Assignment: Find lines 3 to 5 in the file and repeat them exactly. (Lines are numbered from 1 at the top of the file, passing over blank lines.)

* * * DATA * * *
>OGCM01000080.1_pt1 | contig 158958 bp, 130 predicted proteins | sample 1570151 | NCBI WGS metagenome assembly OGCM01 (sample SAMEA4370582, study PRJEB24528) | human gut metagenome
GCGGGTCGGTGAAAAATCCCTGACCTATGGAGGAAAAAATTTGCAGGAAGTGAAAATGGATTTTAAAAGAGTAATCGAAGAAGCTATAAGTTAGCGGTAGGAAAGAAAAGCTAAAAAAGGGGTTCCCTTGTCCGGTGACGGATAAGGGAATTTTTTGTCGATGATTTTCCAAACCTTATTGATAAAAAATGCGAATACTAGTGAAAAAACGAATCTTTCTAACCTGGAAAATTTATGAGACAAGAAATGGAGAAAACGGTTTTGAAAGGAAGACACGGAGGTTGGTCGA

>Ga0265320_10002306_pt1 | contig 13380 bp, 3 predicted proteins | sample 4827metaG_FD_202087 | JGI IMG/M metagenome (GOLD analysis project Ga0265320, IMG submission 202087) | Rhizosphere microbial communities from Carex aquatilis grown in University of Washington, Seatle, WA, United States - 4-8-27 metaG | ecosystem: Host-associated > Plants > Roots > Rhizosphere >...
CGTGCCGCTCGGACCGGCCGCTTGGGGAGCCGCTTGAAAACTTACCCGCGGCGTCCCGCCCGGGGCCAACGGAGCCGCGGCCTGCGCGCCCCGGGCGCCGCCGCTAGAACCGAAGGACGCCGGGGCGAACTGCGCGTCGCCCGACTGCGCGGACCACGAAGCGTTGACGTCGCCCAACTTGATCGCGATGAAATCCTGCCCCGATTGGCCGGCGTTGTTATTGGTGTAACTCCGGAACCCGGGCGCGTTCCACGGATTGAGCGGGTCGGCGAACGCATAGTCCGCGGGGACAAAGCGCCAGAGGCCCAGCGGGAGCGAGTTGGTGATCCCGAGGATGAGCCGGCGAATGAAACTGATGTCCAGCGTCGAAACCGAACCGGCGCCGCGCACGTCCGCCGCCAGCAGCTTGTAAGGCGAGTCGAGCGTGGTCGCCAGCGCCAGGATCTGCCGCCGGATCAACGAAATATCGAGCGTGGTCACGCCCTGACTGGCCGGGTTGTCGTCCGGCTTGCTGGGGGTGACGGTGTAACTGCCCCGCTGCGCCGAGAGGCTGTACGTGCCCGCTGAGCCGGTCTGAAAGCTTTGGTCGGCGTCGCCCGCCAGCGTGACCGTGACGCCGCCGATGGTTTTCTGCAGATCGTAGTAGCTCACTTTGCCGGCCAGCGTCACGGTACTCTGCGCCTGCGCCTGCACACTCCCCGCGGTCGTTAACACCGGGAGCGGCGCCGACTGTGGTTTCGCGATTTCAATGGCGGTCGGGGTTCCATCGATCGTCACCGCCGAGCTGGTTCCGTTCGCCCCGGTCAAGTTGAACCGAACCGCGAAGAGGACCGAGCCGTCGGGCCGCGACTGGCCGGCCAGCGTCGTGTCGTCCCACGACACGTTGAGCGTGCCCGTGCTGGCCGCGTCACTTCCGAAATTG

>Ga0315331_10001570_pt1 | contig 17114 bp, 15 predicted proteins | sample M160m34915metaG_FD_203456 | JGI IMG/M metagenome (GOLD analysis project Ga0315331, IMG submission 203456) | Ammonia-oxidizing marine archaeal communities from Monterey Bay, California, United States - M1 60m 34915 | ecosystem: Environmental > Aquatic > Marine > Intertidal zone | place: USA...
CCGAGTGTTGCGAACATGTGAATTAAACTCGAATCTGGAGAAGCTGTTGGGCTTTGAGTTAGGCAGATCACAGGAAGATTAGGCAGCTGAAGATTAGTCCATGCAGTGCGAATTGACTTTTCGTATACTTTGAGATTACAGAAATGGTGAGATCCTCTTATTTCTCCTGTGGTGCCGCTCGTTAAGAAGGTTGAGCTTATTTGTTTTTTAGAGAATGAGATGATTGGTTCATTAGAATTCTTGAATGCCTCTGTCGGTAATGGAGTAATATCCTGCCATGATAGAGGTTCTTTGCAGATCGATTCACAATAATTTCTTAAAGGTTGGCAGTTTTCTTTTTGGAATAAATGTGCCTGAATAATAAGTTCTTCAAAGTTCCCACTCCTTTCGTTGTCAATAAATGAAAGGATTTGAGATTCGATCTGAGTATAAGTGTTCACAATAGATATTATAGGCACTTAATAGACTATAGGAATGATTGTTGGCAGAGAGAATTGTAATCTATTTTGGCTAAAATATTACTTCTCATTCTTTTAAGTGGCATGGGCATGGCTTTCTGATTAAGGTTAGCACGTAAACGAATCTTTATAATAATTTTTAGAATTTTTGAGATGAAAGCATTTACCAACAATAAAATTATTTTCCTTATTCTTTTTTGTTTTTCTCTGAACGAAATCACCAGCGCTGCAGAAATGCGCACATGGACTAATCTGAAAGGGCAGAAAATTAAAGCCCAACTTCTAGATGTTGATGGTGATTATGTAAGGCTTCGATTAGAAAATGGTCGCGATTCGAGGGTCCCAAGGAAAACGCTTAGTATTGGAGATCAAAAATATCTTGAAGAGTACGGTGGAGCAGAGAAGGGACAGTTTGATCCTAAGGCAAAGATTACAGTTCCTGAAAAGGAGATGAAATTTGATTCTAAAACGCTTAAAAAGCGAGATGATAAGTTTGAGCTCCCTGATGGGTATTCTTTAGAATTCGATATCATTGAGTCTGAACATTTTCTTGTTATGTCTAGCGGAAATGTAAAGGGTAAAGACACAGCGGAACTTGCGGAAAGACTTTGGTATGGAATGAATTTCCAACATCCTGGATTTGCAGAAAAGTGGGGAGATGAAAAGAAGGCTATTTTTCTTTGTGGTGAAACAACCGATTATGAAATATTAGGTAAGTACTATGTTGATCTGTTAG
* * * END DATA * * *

>Ga0265320_10002306_pt1 | contig 13380 bp, 3 predicted proteins | sample 4827metaG_FD_202087 | JGI IMG/M metagenome (GOLD analysis project Ga0265320, IMG submission 202087) | Rhizosphere microbial communities from Carex aquatilis grown in University of Washington, Seatle, WA, United States - 4-8-27 metaG | ecosystem: Host-associated > Plants > Roots > Rhizosphere >...
CGTGCCGCTCGGACCGGCCGCTTGGGGAGCCGCTTGAAAACTTACCCGCGGCGTCCCGCCCGGGGCCAACGGAGCCGCGGCCTGCGCGCCCCGGGCGCCGCCGCTAGAACCGAAGGACGCCGGGGCGAACTGCGCGTCGCCCGACTGCGCGGACCACGAAGCGTTGACGTCGCCCAACTTGATCGCGATGAAATCCTGCCCCGATTGGCCGGCGTTGTTATTGGTGTAACTCCGGAACCCGGGCGCGTTCCACGGATTGAGCGGGTCGGCGAACGCATAGTCCGCGGGGACAAAGCGCCAGAGGCCCAGCGGGAGCGAGTTGGTGATCCCGAGGATGAGCCGGCGAATGAAACTGATGTCCAGCGTCGAAACCGAACCGGCGCCGCGCACGTCCGCCGCCAGCAGCTTGTAAGGCGAGTCGAGCGTGGTCGCCAGCGCCAGGATCTGCCGCCGGATCAACGAAATATCGAGCGTGGTCACGCCCTGACTGGCCGGGTTGTCGTCCGGCTTGCTGGGGGTGACGGTGTAACTGCCCCGCTGCGCCGAGAGGCTGTACGTGCCCGCTGAGCCGGTCTGAAAGCTTTGGTCGGCGTCGCCCGCCAGCGTGACCGTGACGCCGCCGATGGTTTTCTGCAGATCGTAGTAGCTCACTTTGCCGGCCAGCGTCACGGTACTCTGCGCCTGCGCCTGCACACTCCCCGCGGTCGTTAACACCGGGAGCGGCGCCGACTGTGGTTTCGCGATTTCAATGGCGGTCGGGGTTCCATCGATCGTCACCGCCGAGCTGGTTCCGTTCGCCCCGGTCAAGTTGAACCGAACCGCGAAGAGGACCGAGCCGTCGGGCCGCGACTGGCCGGCCAGCGTCGTGTCGTCCCACGACACGTTGAGCGTGCCCGTGCTGGCCGCGTCACTTCCGAAATTG

>Ga0315331_10001570_pt1 | contig 17114 bp, 15 predicted proteins | sample M160m34915metaG_FD_203456 | JGI IMG/M metagenome (GOLD analysis project Ga0315331, IMG submission 203456) | Ammonia-oxidizing marine archaeal communities from Monterey Bay, California, United States - M1 60m 34915 | ecosystem: Environmental > Aquatic > Marine > Intertidal zone | place: USA...